The award for convoluted political attack of the season goes today to the Bev Perdue campaign.
Richard Moore made a set of proposals today to depoliticize DOT, one of which was to prohibit members of the board from raising money for political campaigns.
Seems like a good proposal to me on several levels. It's almost always good to reduce the role of money in politics. Also, the DOT board has tended to emphasize building new roads to the detriment of promoting alternative forms of transportation that are better for the environment. That's at least in part because the road building interests have a lot more money than the public transportation interests, and the former are the folks who have been raising the money and getting the seats on the board.
But of course no proposal goes unattacked in this campaign and barely two hours later the Dome blog had the response from the Perdue campaign.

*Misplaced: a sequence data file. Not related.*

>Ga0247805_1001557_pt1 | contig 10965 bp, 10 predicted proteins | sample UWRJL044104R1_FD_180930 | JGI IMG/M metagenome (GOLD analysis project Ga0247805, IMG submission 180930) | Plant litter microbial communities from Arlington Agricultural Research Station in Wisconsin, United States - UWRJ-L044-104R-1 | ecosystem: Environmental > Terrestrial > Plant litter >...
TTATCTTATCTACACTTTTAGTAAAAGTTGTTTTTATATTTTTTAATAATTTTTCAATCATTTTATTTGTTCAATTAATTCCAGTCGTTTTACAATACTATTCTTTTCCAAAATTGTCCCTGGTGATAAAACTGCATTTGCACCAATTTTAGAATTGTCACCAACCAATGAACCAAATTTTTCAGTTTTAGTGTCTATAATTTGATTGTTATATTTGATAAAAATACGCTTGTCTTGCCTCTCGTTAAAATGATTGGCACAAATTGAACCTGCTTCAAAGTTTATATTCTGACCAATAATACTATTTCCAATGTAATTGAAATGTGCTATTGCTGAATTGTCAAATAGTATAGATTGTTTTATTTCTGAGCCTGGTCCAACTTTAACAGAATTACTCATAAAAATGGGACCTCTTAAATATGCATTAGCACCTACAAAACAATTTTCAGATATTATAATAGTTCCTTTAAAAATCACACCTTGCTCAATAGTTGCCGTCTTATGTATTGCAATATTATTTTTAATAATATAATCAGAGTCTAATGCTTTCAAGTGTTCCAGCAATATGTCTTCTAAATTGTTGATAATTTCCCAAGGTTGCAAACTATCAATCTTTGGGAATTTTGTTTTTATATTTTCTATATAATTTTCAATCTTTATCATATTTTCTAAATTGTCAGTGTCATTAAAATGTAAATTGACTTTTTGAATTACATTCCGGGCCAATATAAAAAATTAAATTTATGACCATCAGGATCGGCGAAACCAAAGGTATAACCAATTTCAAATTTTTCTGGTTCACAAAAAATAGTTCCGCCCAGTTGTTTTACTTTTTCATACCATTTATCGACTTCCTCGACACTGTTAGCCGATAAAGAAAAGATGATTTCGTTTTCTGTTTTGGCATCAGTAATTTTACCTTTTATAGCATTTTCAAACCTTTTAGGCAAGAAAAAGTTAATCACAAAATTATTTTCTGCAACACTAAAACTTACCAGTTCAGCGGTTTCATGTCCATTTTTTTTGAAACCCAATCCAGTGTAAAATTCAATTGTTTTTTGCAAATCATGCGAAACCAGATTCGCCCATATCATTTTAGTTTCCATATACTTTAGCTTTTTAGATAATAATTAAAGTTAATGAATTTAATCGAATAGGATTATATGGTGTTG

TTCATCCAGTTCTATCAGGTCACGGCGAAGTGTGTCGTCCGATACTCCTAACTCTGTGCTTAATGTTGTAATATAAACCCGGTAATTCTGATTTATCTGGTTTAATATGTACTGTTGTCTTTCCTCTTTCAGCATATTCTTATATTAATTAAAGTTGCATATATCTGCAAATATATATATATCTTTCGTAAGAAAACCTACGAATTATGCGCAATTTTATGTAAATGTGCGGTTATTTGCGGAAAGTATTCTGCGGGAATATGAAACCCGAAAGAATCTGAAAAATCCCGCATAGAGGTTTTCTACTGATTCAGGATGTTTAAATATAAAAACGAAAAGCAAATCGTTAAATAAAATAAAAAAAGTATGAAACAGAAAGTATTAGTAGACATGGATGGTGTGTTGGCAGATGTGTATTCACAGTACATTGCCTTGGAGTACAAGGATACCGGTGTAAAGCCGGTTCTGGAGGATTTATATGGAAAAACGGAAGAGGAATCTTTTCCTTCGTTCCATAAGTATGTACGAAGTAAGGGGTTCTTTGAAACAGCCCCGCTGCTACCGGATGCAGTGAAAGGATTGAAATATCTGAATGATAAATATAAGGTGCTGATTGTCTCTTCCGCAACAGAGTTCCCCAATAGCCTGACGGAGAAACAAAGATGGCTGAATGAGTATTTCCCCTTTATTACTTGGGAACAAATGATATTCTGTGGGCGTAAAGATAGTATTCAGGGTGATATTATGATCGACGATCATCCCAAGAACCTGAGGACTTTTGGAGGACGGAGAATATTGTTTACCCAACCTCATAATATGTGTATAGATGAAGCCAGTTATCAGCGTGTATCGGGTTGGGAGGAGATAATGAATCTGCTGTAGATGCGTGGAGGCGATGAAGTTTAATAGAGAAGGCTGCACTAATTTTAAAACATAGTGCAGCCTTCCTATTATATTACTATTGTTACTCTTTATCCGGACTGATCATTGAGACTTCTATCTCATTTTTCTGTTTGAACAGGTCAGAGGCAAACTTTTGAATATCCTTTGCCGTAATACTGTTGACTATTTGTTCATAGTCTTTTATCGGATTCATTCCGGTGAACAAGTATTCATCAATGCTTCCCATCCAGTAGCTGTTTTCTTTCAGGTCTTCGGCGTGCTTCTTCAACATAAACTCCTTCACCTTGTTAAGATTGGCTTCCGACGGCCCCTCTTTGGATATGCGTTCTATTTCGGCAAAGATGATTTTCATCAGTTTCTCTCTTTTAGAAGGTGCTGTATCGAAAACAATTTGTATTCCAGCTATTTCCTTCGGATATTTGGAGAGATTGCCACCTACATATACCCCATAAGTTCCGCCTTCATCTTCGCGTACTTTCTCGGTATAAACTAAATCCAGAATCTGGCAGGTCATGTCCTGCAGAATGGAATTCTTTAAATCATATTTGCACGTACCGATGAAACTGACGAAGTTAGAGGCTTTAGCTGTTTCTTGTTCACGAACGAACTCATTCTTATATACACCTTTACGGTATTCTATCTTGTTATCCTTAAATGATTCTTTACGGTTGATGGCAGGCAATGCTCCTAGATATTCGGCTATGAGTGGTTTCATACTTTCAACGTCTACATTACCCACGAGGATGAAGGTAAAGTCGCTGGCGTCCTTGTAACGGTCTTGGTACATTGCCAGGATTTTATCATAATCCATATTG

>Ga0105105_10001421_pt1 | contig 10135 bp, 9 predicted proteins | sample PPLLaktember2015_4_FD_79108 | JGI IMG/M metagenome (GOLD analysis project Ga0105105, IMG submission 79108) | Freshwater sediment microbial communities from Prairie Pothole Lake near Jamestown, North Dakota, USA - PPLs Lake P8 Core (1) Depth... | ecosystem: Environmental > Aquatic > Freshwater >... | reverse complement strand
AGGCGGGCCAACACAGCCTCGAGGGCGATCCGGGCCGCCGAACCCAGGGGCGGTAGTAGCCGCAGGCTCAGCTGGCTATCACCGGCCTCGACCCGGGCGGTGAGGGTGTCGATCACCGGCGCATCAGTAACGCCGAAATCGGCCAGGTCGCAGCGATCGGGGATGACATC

Their word was that his proposed reforms didn't go far enough. That's fine.
What really didn't make sense though was that the Perdue campaign floated an August N&O article to the press that showed Moore had received at least 24k in contributions from current DOT board members and their families since 2000. The clear implication of putting that article out there was that Moore's proposal was hypocritical because he had taken DOT money in the past.
That's fine too. Except the same article said Perdue had raised more than three times as much, 73k, from those DOT folks in the same period of time!
It's kind of inconsistent to say 'your proposal doesn't go far enough and we're going to go further and here's this article showing you're a hypocrite' when you've engaged more in the practice that you're criticizing than your opponent has.
It would have been easier to take the Perdue campaign seriously on this issue if they had just left it at 'we need comprehensive campaign finance reform' and left out the posturing about a newspaper article that made them look more hypocritical than their opponent.